Maybe someone would want to mount some kind of First Amendment argument here. But that’s bogus: The NBA’s relationship to the State is, like that of every other sports league in the United States, pretty murky and distasteful. It still remains a private organization. Private organizations should get a very wide berth to choose the people with whom they’ll do business, and who gets let in. That should include giving the boot to a guy this far beyond the pale. Those fleeing sponsors? Well, they were exercising their First Amendment rights, too.
But the point is, this isn’t an issue of the State punishing or restricting anyone’s speech. The First Amendment protects people who object as much as it does people saying objectionable things. The only meaningful constraints there have to do with matters of civility and etiquette—which the league values—and Sterling had already placed himself well outside of that kind of consideration.
I know there are people who are frustrated—at the very least—that when Sterling sells, he’s going to make a huge profit on the purchase, aside from whatever he’s pocketed since he bought the team in 1982. I’d bet there are plenty of people who want the team simply taken from him, along with the $2.5 million fine.
And it’s galling that he’s still going to be rich—and probably still a cro-magnon bigot—after all of this shakes out. It’s galling whenever lousy people get rich. This is why it was so easy to pass off the narrative that 2008 was only about Wall Street sleazeballs, and why, even though I don’t buy that narrative, I don’t sympathize with those Wall Street sleazeballs. It takes an effort to remind myself that “Wall Street” and “sleazeballs” aren’t actually 100 percent synonymous. That’s bias on my part.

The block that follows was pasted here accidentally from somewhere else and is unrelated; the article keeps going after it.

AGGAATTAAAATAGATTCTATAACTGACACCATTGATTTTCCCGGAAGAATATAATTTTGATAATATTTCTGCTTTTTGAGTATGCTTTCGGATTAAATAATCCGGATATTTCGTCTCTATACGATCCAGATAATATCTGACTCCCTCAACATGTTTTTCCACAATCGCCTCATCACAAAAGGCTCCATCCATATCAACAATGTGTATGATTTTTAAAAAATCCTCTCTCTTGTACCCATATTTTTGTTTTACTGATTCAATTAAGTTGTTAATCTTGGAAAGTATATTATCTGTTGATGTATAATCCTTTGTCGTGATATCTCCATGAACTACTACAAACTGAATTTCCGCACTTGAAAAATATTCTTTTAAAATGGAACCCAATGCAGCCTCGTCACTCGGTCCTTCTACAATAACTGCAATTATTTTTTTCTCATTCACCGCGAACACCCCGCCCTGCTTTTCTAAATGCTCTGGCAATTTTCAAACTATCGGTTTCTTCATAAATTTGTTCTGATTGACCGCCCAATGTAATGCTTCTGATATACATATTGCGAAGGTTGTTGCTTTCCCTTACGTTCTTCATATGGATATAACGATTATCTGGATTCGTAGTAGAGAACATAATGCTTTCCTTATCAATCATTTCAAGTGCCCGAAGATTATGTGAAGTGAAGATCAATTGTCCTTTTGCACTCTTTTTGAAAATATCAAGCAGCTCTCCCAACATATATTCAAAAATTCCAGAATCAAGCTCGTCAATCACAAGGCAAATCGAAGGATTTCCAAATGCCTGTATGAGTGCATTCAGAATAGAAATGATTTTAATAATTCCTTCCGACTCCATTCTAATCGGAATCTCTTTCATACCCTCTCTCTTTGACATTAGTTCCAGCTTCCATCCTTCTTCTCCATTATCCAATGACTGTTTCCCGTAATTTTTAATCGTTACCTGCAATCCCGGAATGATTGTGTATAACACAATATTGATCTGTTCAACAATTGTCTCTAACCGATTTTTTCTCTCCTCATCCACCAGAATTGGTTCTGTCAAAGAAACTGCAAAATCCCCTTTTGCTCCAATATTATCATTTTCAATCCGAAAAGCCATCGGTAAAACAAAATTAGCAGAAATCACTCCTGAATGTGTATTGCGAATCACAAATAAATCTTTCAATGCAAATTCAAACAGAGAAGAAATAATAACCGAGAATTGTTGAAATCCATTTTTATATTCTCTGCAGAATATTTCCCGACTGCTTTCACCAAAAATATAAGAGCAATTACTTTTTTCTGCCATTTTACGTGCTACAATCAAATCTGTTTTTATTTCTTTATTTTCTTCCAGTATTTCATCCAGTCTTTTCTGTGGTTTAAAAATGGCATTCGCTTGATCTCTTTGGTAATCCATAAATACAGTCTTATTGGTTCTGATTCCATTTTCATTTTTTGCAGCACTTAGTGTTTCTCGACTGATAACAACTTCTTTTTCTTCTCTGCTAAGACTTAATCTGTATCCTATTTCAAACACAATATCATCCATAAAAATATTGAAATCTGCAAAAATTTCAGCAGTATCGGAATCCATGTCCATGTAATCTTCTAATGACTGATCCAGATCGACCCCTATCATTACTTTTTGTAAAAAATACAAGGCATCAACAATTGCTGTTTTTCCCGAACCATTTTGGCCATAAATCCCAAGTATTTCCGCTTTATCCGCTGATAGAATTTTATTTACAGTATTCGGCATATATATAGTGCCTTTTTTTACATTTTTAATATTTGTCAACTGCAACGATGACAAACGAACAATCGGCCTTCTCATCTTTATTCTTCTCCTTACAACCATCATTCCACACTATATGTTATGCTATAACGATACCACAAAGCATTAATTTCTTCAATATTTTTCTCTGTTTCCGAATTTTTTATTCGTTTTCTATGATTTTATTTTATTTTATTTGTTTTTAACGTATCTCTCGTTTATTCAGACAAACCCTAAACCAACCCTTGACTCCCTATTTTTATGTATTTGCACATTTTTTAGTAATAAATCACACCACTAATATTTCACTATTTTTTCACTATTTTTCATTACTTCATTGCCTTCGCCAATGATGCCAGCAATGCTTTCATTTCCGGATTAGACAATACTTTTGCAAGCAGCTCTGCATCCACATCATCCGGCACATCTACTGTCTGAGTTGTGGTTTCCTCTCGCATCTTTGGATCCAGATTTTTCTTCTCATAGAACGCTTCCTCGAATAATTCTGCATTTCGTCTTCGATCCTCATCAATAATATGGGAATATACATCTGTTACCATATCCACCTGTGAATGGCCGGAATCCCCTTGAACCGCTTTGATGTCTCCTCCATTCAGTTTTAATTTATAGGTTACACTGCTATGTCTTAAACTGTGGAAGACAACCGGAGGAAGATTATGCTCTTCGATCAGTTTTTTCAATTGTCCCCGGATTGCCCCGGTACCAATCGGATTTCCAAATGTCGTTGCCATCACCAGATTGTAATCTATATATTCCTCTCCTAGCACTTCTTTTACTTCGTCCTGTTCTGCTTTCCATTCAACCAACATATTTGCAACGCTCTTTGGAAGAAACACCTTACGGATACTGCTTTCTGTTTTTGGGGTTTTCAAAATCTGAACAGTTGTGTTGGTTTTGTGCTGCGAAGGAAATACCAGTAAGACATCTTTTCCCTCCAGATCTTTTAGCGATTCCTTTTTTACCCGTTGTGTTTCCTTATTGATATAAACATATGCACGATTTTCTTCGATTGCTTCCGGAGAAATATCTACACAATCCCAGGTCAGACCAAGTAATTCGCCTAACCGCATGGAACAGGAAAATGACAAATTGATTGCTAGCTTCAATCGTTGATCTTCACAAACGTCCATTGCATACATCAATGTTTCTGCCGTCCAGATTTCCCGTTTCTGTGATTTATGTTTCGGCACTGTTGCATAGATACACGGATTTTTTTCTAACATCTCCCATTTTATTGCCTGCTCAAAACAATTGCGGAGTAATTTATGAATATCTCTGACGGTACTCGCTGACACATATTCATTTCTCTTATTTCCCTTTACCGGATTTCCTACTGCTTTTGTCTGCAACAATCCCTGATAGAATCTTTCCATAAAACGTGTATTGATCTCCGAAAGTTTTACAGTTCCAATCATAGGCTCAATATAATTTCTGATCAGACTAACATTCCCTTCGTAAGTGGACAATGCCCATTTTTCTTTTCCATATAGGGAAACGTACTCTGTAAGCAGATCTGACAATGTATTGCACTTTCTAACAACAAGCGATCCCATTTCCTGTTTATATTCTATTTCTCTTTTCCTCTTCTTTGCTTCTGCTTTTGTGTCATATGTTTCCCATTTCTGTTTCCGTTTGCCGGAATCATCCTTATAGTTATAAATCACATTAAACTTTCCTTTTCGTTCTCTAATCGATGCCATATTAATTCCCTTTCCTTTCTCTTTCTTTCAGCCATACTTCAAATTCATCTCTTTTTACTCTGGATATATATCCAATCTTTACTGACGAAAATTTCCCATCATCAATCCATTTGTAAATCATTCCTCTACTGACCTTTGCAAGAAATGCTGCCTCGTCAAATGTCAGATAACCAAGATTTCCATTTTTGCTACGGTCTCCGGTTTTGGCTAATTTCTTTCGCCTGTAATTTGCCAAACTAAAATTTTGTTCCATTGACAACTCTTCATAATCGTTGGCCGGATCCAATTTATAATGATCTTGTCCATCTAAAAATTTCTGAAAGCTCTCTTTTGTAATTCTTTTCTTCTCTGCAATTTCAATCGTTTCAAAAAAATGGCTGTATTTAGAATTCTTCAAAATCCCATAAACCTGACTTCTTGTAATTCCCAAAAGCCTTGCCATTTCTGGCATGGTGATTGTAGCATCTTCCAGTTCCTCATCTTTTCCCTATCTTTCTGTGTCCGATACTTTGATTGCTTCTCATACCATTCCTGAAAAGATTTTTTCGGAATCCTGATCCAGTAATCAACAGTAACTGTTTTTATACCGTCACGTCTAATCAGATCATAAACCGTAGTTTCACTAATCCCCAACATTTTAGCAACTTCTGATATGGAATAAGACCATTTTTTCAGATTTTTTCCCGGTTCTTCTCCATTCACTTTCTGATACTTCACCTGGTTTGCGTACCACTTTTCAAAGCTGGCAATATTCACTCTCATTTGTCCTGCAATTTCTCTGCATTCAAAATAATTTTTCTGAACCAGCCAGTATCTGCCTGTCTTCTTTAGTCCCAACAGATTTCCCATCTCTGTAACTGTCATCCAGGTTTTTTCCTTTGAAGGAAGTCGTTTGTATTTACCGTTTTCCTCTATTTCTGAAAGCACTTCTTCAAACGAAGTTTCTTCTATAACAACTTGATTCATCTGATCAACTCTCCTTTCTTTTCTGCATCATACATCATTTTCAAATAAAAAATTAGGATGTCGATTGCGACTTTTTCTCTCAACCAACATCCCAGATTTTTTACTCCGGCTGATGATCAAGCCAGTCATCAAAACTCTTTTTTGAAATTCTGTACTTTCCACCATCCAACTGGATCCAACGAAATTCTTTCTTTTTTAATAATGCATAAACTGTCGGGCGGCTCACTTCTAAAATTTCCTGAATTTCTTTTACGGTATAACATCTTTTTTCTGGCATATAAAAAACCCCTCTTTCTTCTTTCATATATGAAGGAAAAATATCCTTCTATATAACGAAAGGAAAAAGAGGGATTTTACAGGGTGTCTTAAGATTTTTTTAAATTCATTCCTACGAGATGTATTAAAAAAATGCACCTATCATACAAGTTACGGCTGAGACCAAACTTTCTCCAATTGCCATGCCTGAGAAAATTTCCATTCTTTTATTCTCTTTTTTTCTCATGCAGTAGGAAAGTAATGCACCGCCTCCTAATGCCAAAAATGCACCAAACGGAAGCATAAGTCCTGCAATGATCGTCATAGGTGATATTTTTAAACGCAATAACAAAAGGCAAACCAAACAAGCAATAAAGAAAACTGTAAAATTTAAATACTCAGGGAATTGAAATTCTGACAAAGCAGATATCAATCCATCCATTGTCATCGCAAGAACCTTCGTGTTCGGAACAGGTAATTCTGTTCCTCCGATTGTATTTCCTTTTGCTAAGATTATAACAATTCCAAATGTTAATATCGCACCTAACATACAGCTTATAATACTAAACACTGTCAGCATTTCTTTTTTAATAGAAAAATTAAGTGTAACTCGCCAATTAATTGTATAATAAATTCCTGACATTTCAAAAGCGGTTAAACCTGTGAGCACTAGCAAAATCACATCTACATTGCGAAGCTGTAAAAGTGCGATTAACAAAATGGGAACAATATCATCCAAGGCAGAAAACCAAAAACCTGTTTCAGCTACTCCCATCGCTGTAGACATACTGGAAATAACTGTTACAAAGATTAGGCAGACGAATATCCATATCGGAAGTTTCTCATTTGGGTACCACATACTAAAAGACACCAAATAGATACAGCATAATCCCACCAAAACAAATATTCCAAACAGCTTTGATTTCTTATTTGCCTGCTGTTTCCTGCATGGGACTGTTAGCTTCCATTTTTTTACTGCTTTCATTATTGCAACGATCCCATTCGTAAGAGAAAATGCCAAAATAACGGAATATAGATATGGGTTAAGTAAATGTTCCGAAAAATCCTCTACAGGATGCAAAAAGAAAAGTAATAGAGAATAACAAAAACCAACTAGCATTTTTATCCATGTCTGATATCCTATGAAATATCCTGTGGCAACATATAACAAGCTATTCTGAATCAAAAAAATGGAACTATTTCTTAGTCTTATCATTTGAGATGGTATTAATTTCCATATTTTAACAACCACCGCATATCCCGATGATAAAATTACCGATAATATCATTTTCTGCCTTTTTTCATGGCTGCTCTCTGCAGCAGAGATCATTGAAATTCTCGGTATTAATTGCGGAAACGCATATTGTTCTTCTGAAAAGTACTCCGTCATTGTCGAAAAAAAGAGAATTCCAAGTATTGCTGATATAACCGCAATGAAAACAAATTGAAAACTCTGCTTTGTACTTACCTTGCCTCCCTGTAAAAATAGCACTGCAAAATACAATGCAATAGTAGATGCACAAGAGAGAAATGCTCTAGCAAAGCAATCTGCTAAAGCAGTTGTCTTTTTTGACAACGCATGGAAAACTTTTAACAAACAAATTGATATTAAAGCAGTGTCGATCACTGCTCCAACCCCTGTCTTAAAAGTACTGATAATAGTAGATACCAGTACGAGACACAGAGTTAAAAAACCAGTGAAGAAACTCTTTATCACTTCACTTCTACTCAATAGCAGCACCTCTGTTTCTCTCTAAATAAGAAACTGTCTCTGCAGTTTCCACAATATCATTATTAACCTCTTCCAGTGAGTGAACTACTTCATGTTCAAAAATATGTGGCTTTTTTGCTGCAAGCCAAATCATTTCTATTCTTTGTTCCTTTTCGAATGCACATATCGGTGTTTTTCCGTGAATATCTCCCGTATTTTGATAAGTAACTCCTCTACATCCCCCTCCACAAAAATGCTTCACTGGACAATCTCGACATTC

The NBA can’t address the infuriating fact that bad people prosper sometimes. But the important point is that they shouldn’t. Because rules matter, and the more freedom people have to draw up the rules by which they’ll associate, the more flexibility societies have to address both desires and problems on whatever scale they occur. On the one hand, this is why it’s good to be able to move to another state if you don’t like the regime in your current one. On the other, it’s why the feds are maybe the worst people to, say, weigh in on the proper interpretation of the bylaws of a local Masonic Lodge.
It’s reassuring that the NBA has rules in place that do not restrain it from doing something in a case like this. And, as bad a name as profit has, it’s also doing its backstopping work: If the rules hadn’t allowed the NBA to address this situation this way, well, the players could have hit the owners and the league right where it hurts and walked off the court. There’s no telling if they would have been able to recoup any losses they might have incurred that way. I’m not clear what the rules are on that point. But kudos to every player willing to go to the wall about that; I’d bet they didn’t spend a ton of time reading bylaws and contract clauses, and that’s as it should be.